In East Africa, ChildFund and Coca-Cola Foundation are partnering to protect the environment and change lives

Home > Learn More > ChildFund Blog > In East Africa, ChildFund and Coca-Cola Foundation are partnering to protect the environment and change lives
By Sarah Leitner, Advisor Sr., Global Corporate Partnerships Posted on 04/21/2023

Close your eyes and picture East Africa. What do you see? Perhaps you envision abundant wildlife roaming a pristine landscape, an untouched village with rolling hills, or maybe a fisherman casting a net into water. But across the world, plastic pollution and climate change are altering environments to the detriment of those who live there, and East Africa has not been spared. That’s why ChildFund has partnered with the Coca-Cola Foundation to help mitigate the impacts of plastic pollution and climate change in Kenya and Uganda.


With a rapidly growing population of 4.4 million, Kenya’s capital city of Nairobi and its surrounding areas are struggling to manage increased waste, which has coincided with limited management services. Plastic waste litters the sides of roads and vacant lots, destroying natural habitats, contaminating water and food sources and killing livestock. Plastic waste pollutes the environment and poses health risks to those who live in nearby communities. Children in particular are vulnerable to the impacts of plastic pollution. They’re more likely to come into contact with plastic waste while playing, leading them to ingest or inhale microplastics, which can cause serious health problems.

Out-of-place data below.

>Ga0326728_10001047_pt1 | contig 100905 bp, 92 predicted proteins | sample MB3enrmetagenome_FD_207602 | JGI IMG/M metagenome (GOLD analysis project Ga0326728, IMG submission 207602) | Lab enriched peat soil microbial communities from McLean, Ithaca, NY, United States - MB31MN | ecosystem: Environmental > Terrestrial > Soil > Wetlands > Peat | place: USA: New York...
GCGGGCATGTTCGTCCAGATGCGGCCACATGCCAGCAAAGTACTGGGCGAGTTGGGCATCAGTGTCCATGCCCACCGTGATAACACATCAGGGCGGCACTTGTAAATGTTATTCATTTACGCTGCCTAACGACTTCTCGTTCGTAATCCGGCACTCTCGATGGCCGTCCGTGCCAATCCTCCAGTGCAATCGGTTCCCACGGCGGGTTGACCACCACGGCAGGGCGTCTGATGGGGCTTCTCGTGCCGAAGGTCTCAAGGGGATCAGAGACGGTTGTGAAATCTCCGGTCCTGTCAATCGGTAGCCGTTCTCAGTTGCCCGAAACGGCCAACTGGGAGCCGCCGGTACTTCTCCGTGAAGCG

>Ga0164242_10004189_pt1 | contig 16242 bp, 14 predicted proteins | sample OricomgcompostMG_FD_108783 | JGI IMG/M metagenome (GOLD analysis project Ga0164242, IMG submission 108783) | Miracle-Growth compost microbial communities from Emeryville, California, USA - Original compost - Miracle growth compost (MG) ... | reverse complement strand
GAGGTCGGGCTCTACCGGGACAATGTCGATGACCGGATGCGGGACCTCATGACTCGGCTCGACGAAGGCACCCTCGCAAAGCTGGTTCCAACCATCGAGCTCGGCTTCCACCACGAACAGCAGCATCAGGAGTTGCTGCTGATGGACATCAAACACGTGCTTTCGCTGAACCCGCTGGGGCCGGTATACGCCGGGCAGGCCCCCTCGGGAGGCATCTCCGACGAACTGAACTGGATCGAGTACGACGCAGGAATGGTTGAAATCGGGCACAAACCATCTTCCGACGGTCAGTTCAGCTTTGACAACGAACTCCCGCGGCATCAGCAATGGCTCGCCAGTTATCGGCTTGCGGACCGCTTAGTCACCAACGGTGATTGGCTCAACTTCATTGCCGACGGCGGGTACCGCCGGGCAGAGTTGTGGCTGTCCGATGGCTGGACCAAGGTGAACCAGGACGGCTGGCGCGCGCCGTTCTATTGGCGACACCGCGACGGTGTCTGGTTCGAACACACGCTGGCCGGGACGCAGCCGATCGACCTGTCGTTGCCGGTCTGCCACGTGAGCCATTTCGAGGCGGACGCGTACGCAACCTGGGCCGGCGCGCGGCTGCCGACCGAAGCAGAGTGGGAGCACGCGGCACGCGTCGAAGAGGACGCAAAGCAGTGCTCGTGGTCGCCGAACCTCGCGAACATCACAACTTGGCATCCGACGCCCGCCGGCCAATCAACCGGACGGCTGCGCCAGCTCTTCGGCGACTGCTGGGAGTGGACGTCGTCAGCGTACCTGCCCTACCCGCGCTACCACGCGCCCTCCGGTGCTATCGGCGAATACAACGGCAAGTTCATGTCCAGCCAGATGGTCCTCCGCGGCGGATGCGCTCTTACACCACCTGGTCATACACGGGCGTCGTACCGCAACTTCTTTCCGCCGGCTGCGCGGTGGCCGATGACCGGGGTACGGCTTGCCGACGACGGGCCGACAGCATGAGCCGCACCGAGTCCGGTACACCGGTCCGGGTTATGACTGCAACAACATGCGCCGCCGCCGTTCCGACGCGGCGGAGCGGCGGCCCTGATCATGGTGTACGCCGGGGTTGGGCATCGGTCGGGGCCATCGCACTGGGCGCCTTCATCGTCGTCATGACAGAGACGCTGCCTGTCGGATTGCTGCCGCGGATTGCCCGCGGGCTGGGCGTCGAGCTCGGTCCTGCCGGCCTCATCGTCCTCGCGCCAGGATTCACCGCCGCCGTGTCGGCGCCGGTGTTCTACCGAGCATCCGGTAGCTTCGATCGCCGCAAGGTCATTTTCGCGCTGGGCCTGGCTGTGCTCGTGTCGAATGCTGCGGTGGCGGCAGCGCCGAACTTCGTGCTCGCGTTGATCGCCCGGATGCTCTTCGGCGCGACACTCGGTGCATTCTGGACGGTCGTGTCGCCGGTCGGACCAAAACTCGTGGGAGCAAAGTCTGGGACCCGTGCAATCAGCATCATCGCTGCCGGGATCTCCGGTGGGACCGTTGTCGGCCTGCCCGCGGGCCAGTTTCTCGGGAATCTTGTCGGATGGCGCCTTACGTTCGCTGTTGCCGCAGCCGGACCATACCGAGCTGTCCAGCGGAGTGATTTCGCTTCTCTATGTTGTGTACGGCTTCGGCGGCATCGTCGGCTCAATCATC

Through our partnership with the Coca-Cola Foundation, ChildFund is working with community members in Mukuru – a low-income informal settlement east of Nairobi City – to turn plastic waste into wealth generation. The project, Tunawiri na Taka or Thriving through Waste Management, is forming waste collection groups comprised of women and youth, training them in waste management and entrepreneurship while also linking them to waste recyclers. As the women and youth collect discarded plastic in their communities, they have the opportunity to sell what they collect to waste recyclers who then use the plastic to create new products.

“The Tunawiri na Taka Project will ensure the proper disposal of waste at central collection points,” says ChildFund Kenya Country Director Alice Anukur, “greatly reducing the spread of diseases like cholera, especially for children under 5 years and pregnant and lactating mothers.”

Woman in Kenya talks to a group of people seated at a table.

ChildFund Kenya Country Director Alice Anukur chats with youth participants during the Tunawiri na Taka project launch.



In neighboring Uganda, many of the people who have historically depended on the land for their livelihoods live in areas with increasingly unpredictable and extreme weather patterns, including floods and droughts, which are affecting crop yields. These changes disproportionately impact women, who are often responsible for cultivating crops. And as climate change exacerbates existing gender disparities, it is making it more difficult for women to access resources and opportunities.